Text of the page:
Coral Reefs

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Bacterial and algal symbiont dynamics in early recruits exposed to two adult coral species

  • Katarina DamjanovicEmail author
  • Linda L. Blackall
  • Patricia Menéndez
  • Madeleine J. H. van Oppen


Corals live in a symbiotic relationship with various microorganisms including bacteria, some of which are essential for host health and survival. Bacterial assemblages are typically highly diverse in juveniles and are speculated to exert roles critical to coral ontogenetic development. However, knowledge about bacterial dynamics in coral recruits is scarce, especially in brooders. In this study, we investigated the temporal dynamics of bacterial communities associated with Pocillopora acuta early recruits exposed to different microbial environments. One week after settlement, recruits were grown in a flow-through system with 0.4 µm filtered seawater either alone, or in the vicinity of adult Pocillopora acuta or Platygyra daedalea coral fragments, which associate with different microbiomes. After 5 weeks, all corals were transferred to a mesocosm containing various marine organisms, where they were reared for another 4 weeks. In addition to observing the development of coral-associated microbial communities, we assessed whether exposing Pocillopora acuta recruits to different adult coral species influenced their bacterial communities. Our motivation was to examine whether this approach can be used to modify bacteria and Symbiodiniaceae associated with these early life stages. While adult Pocillopora acuta fragments had bacterial assemblages dominated by Endozoicomonadaceae, bacterial communities of Platygyra daedalea fragments were dominated by Flammeovirgaceae and Rhodospirillaceae. Bacterial communities associated with recruits were more diverse than those found in adults and contained larger relative abundances of Flavobacteriaceae, Rhodobacteraceae and Erythrobacteraceae. All recruits harbored the same Symbiodiniaceae type throughout the experiment (dominated by Cladocopium C1d sequences), and their bacterial communities did not differ across treatments. Instead, there was a significant change over time characterized by a decline in the relative abundance of Flavobacteriaceae and an increase in the abundance of Endozoicomonadaceae. Our findings indicate that Pocillopora acuta recruits harbor dynamic and diverse bacterial assemblages, which were not influenced by nearby adult corals in our experimental design.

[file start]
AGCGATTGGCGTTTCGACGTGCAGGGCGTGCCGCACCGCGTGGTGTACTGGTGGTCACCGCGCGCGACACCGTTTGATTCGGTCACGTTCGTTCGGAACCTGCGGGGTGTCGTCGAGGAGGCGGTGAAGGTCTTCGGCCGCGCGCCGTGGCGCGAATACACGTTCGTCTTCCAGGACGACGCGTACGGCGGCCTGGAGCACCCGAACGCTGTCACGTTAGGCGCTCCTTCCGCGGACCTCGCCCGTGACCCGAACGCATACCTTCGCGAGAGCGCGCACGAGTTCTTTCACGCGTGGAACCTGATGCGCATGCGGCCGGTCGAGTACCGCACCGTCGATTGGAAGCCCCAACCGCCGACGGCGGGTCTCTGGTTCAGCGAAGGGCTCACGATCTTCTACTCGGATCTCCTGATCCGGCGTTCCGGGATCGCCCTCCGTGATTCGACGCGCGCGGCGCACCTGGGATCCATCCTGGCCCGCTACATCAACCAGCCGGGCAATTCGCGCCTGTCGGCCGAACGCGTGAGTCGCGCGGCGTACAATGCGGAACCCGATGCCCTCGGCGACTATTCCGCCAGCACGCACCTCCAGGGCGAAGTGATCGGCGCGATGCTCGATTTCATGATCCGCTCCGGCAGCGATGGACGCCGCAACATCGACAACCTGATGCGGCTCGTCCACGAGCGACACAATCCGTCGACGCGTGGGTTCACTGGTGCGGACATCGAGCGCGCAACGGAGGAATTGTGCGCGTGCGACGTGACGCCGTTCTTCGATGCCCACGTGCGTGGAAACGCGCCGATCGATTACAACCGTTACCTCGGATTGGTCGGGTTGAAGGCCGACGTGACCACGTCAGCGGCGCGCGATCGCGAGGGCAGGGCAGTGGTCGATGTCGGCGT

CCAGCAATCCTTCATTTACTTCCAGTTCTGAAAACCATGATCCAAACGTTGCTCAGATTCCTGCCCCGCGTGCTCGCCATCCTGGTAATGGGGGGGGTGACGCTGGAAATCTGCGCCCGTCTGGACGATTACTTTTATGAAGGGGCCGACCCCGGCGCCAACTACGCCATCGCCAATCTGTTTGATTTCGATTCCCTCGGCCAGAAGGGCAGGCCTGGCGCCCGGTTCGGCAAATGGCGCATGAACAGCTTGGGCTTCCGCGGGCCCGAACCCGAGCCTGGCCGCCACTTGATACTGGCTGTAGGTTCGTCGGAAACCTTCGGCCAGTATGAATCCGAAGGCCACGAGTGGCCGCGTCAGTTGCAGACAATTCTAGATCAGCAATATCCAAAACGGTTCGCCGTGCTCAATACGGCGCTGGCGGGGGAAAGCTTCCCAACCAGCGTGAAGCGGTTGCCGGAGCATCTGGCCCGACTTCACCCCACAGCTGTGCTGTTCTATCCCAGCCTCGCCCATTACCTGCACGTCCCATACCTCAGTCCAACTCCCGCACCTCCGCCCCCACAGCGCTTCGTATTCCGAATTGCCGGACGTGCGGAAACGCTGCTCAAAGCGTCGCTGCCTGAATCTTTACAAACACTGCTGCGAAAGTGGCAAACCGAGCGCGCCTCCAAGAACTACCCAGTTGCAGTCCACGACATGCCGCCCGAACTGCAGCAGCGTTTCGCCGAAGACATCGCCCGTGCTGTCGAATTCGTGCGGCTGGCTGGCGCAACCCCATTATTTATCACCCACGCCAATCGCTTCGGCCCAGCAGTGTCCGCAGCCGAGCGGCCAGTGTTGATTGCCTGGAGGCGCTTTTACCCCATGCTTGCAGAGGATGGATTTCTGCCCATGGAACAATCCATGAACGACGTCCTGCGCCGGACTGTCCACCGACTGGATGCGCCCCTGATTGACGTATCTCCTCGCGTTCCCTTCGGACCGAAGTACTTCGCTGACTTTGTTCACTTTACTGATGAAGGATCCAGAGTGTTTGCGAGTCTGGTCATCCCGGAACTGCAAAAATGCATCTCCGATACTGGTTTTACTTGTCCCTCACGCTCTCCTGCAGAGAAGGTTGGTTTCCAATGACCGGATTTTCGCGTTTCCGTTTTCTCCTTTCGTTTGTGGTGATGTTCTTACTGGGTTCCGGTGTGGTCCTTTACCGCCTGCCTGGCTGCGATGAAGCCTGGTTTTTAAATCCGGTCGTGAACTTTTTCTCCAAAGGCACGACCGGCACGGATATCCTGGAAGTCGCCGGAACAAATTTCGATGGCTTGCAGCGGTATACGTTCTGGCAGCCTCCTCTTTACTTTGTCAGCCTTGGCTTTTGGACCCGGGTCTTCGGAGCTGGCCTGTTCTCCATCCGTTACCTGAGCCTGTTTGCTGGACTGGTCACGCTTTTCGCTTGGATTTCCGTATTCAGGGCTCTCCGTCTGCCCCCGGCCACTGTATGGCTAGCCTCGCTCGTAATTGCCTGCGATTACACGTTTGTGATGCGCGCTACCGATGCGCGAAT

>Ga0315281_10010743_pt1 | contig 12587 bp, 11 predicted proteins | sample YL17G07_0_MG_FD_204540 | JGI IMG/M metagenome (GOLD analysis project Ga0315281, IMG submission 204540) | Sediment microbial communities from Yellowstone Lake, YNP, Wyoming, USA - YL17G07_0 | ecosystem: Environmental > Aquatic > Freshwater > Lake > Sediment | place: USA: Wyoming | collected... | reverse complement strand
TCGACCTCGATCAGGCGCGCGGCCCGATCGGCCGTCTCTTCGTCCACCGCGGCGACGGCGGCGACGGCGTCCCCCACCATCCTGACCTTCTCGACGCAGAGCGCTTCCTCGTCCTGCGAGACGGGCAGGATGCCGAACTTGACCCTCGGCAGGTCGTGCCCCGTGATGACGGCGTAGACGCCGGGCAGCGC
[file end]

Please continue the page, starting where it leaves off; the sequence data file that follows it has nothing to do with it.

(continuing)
Coral recruits Microbial dynamics Pocillopora acuta Platygyra daedalea Bacterial transmission 



The authors thank the National Sea Simulator team at AIMS for their assistance with experimental setup. We also thank Bettina Glasl and Dr. Pedro Frade for their help in collecting coral colonies, Sophie Stephenson for help with recruit rearing and Lesa Peplow for support in the molecular laboratory. We are also grateful to Dr. Nicole Webster and Dr. Andrew Negri for discussions and advice about experimental design. This work was funded by an Australian Research Council grant to MvO and LB (DP160101468) and AIMS. KD is the recipient of an International Postgraduate Research Scholarship and Australian Postgraduate Award (University of Melbourne) and funded by Ecological Society of Australia (TP825824). MvO acknowledges Australian Research Council Laureate Fellowship FL180100036.

Compliance with ethical standards

Conflict of interest

On behalf of all authors, the corresponding author states that there is no conflict of interest.

Supplementary material

338_2019_1871_MOESM1_ESM.docx (2.5 mb)
Supplementary material 1 (DOCX 2518 kb)


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Copyright information

© Springer-Verlag GmbH Germany, part of Springer Nature 2019

Authors and Affiliations

  1. 1.School of BioSciencesThe University of MelbourneParkvilleAustralia
  2. 2.Australian Institute of Marine ScienceTownsvilleAustralia
  3. 3.Department of Econometrics and Business StatisticsMonash UniversityClaytonAustralia

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